Western Justice, self-proclaimed small town prosecutor, quotes Alan Dershowitz in asking whether criminal defense attorneys are “lie promoters“.
But let’s say their client comes in, and tells them everything that happened–down to the very last detail, and those details are essentially–I’m guilty, I did it, and everything in the police reports is true.
Under that limited scenario, when a defense attorney goes into court, questions the jury during voir dire, presents an opening statement, cross examines witnesses, and maybe even calls a few witnesses himself, and then argues in closing not just that the District Attorney did not prove its case beyond a reasonable doubt, but that there are several other reasonable alternatives as to what might have happened, are defense attorneys lie promoters?
Several things struck me about this as problematic. First of all, it would indeed be an extremely rare circumstance in which the defendant actually admits that everything that is alleged is 100% true. There’s a reason for this and it’s not because defendants are liars, but because rarely is everything actually true.
The second, and more fundamental, problem is the abject failure to recognize the system that we have and the distinct roles that prosecutors and defense attorneys fill in that system.
Defense attorneys are not partners in this pursuit of justice – we are defenders of the Constitution and of individual liberties. We are not charged with coming at the truth, but rather ensuring that the Government does not willy-nilly imprison individuals. There is a reason that the burden of proof rests with the State and defendants need not lift a finger at trial.
Yet another thing that bothers me is the holier-than-thou attitude, which I’ve written about several times. Prosecutors like to think of themselves are righteous, can-do-no-wrong proponents of some higher ideal. Yet, time and again, they will take as gospel the drivel spewed forth by cops in “police reports”, ignore blatant lies, “lose” exculpatory information, condone arm-twisting of witnesses and victims. Where is the righteous indignation then? Why no outcry? The hypocrisy is palpable.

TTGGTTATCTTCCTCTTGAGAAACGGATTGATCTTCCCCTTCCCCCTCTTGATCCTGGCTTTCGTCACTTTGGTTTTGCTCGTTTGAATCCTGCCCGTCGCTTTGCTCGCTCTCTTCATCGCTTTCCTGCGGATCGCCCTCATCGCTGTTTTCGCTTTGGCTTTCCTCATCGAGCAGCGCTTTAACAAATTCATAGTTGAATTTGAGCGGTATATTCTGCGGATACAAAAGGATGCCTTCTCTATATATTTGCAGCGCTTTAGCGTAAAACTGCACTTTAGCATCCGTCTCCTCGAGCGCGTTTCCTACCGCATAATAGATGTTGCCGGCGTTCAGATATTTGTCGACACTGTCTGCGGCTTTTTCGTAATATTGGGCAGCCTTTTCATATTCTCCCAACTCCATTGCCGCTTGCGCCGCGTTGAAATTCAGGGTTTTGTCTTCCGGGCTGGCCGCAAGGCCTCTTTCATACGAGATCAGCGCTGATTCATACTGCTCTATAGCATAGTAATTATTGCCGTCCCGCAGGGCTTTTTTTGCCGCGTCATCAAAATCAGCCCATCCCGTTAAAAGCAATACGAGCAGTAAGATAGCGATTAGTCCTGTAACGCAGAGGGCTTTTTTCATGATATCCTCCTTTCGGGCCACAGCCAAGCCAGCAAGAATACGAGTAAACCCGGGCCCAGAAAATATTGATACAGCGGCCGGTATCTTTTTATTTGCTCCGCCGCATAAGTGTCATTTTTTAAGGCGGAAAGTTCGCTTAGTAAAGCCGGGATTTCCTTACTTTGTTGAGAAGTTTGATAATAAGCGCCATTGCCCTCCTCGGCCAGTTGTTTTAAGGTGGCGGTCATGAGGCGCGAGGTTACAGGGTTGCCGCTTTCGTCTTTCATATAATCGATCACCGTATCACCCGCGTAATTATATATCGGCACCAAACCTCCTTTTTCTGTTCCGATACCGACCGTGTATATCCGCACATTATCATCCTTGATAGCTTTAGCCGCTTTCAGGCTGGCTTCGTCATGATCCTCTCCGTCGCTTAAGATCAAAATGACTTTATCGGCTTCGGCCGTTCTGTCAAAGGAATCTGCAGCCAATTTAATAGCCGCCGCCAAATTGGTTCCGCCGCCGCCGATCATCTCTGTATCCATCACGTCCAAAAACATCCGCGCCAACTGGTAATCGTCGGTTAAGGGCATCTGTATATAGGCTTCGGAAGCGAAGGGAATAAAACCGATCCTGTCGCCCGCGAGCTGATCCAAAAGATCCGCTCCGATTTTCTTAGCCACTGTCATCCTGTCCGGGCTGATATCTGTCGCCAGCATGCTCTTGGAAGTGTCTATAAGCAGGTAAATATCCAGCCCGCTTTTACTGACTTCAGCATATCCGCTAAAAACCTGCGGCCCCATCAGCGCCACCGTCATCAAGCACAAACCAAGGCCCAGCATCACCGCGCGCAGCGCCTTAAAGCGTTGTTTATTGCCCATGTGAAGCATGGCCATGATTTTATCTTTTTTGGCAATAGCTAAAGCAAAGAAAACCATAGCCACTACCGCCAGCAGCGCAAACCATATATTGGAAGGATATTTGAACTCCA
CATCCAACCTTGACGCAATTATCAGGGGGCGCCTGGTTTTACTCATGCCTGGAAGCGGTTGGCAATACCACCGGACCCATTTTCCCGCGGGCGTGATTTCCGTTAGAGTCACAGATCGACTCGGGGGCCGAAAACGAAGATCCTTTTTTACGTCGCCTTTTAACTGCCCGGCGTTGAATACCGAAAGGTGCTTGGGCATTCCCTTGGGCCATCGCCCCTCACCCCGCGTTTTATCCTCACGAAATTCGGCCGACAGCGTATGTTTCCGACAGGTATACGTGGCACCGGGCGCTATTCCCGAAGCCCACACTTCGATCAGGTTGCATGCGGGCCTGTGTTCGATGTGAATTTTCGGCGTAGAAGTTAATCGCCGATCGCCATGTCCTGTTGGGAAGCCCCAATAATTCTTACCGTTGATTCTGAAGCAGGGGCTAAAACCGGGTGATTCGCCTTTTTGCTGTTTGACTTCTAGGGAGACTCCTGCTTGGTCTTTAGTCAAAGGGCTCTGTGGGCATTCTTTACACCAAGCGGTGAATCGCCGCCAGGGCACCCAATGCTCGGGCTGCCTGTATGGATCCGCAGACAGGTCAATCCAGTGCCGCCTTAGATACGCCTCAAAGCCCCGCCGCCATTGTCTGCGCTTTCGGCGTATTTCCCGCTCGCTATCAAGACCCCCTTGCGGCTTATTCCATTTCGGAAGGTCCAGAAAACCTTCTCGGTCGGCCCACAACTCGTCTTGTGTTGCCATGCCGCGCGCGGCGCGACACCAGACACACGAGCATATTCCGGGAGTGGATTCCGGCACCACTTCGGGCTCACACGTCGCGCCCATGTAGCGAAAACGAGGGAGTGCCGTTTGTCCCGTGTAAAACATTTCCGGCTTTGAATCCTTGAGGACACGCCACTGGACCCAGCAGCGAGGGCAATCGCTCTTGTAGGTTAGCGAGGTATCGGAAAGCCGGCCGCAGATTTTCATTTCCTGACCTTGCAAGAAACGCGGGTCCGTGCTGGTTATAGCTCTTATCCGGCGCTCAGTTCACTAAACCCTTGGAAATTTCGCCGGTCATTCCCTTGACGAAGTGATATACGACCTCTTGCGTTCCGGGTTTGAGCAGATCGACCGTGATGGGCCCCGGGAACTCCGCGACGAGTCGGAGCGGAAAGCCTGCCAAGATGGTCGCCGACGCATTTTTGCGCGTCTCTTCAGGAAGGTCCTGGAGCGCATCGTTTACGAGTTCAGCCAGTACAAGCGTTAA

If you’re looking for the truth, Mr. Prosecutor, start by asking yourself if you would file a substitute information on a lesser charge or dismiss them entirely if you have any doubt as to the veracity of the facts are reported by the police. And if you would, recognize that it is your job to do so and that you are in the minority. Just as the defense attorney who goes to trial with a client who has “admitted” guilt. And even then, recognize that both the rare prosecutor who does not drink the kool-aid and the defense attorney that goes to trial in those circumstances are obligated to do so. The burden is yours, not ours.
This is not some silly game. The very liberty of individuals hangs in the balance. What I know or do not know about my client’s guilt or innocence is irrelevant. What is relevant is whether you can prove that he is guilty.
In the real world, one would assume that if the facts are such that all the elements of the offense would be easily proven, and there is no dispute from the defense, then the case will be plea bargained. But remember that a bargain means give and take. If you make an offer that is essentially the same as what the defendant would get if he went to trial, there is no bargain. You are providing no incentive to avoid putting you to your burden.
Scott provides a fitting conclusion:
But the galling aspect of this “theory” is the implicit assumption that it is the defendant who is inclined to play with the “truth”. I can’t count the number of times some kid prosecutor confuses himself with being Odie to some cop’s Garfield, lapping up whatever story the cop feeds him as if it’s gospel. What makes prosecutors believe, truly believe, that they aren’t getting fed a slab of beef surrounded by a garnish of utter fabrication? This “my cop would never lie” attitude is the mark of naiveté. Cops treat kid prosecutors like the village idiot, too stupid to recognize tailored testimony if their life depended on it.
So is it more fulfilling to claim ownership of the “truth” when it’s the product of child-like self-righteousness? One side has an ethical duty to do justice. The other had a duty to defend a person. That’s the way the system is supposed to work, and to think that there’s one side that owns the truth is just silly.
What say you, WJ?